Contributing to Django or any large-scale open source project is usually like engaging in a discussion during philosophy class. You might think you had an original idea, but then you find mountains of past threads, forums, pull request comments, and entire third-party libraries that disect, discourage, encourage, celebrate, and abhor your idea.
One such idea I had was using pytest instead of unittest for Django’s testing framework. I initially stumbled on that idea after going through all testing framework tickets on Django a month and a half ago when I was working on my GSoC proposal. I wanted to know if there were any outstanding issues about the test runner that I should keep in mind. I did find two that were related: one about Django’s faulthandler and another about output buffering.
I also found plenty of tickets that started marked as New feature and inevitably ended in discussions as “oh but pytest already implements this, why don’t we use it?” versus “why should we add a dependency onto our project and what merits would it bring us over standard unittest?”.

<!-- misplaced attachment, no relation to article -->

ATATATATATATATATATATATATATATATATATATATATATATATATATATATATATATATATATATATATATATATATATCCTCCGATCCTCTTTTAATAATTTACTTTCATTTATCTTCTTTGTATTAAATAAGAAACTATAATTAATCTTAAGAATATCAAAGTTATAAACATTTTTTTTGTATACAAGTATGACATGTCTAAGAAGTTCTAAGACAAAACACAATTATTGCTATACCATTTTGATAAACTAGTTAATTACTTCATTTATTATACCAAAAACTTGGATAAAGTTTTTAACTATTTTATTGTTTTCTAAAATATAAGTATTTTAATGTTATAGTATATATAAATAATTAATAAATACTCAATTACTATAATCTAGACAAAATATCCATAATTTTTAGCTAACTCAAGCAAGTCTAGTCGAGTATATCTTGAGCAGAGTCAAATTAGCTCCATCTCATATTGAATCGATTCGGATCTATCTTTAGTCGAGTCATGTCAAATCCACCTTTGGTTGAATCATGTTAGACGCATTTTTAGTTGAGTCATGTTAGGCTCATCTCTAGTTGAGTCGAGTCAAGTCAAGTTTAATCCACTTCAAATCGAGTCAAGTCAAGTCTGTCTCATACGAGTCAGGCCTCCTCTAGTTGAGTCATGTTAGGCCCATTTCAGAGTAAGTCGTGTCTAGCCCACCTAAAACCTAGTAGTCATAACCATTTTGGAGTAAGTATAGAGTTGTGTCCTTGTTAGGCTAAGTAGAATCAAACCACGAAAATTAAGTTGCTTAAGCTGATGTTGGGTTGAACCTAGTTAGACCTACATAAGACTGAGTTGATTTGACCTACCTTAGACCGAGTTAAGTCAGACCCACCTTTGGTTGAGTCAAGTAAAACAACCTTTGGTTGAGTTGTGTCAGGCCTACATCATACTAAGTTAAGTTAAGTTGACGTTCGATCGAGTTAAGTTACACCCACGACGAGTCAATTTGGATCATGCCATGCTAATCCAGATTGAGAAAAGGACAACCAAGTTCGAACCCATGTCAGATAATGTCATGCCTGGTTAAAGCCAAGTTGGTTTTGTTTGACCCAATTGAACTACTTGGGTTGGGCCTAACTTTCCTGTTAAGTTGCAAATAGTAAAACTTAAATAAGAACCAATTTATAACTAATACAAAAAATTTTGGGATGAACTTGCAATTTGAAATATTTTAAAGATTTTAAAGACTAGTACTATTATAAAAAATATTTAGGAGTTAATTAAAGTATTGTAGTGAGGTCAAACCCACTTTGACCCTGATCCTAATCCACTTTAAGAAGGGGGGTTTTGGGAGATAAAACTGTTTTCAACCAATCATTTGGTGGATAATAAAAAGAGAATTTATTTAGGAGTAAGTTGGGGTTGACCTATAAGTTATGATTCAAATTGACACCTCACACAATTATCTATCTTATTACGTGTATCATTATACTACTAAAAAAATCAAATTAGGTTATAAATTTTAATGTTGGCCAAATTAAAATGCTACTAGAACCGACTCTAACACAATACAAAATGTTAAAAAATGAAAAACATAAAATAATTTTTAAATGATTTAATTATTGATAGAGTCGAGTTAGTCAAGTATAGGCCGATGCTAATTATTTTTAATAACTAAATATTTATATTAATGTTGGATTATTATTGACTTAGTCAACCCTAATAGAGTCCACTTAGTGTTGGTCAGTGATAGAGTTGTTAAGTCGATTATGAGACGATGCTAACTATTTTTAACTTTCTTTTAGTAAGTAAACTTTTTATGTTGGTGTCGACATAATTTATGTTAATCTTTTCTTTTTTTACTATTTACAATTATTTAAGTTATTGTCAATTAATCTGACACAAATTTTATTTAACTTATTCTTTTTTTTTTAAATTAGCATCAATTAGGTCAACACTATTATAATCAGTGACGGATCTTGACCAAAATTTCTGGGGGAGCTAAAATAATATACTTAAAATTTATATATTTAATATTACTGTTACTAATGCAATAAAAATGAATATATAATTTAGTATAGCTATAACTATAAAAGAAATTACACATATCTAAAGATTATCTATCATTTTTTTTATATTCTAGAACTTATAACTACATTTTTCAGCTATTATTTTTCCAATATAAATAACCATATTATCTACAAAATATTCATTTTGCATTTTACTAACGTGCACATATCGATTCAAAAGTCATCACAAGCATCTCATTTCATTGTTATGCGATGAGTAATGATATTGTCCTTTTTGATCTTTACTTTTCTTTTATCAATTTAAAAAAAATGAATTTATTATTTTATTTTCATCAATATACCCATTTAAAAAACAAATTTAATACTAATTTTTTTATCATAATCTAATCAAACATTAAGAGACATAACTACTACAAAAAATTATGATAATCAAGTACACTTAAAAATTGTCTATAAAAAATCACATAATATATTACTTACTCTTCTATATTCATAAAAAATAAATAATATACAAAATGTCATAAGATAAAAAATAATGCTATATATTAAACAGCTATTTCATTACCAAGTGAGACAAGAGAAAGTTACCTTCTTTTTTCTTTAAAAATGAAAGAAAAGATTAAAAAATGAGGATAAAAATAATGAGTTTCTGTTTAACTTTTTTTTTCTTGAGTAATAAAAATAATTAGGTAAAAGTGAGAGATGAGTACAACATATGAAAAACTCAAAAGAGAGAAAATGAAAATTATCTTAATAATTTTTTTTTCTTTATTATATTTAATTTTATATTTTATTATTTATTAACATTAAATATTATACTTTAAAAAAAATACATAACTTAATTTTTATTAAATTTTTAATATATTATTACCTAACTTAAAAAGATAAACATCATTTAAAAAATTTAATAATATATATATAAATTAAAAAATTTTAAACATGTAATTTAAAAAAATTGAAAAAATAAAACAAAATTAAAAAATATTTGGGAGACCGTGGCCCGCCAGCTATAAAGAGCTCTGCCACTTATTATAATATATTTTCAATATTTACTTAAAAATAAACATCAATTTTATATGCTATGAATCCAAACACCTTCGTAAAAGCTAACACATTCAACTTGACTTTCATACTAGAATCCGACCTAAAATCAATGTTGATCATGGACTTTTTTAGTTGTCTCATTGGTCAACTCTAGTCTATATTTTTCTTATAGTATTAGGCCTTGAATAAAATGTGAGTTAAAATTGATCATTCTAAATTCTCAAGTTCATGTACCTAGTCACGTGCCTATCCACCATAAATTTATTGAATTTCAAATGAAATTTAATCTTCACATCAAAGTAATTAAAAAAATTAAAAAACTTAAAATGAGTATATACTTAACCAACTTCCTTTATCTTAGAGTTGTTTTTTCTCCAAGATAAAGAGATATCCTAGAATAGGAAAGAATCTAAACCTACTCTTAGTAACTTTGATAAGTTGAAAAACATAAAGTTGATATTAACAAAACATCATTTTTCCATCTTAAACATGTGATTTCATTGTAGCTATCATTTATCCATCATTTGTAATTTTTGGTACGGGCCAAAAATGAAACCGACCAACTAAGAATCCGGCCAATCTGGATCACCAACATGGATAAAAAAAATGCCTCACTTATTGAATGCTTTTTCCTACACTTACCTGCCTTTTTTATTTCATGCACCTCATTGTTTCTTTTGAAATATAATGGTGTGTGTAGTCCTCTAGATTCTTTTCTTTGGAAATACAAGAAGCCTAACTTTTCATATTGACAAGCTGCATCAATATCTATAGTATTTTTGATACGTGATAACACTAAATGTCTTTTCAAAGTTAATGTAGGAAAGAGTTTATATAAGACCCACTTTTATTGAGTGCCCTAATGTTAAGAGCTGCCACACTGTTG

No original ideas (or solutions)
I was naive enough to think to myself that after I was done with my Google Summer of Code project, I could make an original django pytest third party to solve all of those tickets. I say naive because someone already did it. After reading through their documentation and their issue tracker, it was still clear that were issues that were for better or worse unresolvable or simply too ugly to implement due to being a third-party library that had to fit its code within Django’s constraints. Examples included supporting multi-db testing, handling migrations, selenium tests, and general compatibility with Django’s test runner command line options. However, it still brings pytest to Django users and fulfills their testing needs as much as it possibly can without rewriting Django’s source code.
Shelved but not abandoned
So the idea is already out there, the question is: is there a better possible solution? I definitely think there are areas Django can refactor/rewrite to allow better reusability/extensibility for third-party testing apps like py-test. Django adopting pytest would be a massive change that would need a more gradual process.
Going through ticket chains and pull request comments like this is worth it however. Even if I didn’t resolve any of those tickets, having a good understanding of the testing framework’s limitations on itself and on expansion will help when I propose to expand it, and formalize a plan to do so. It also gave me a good understanding of what should change about the parallel test runner, but that’s for another post.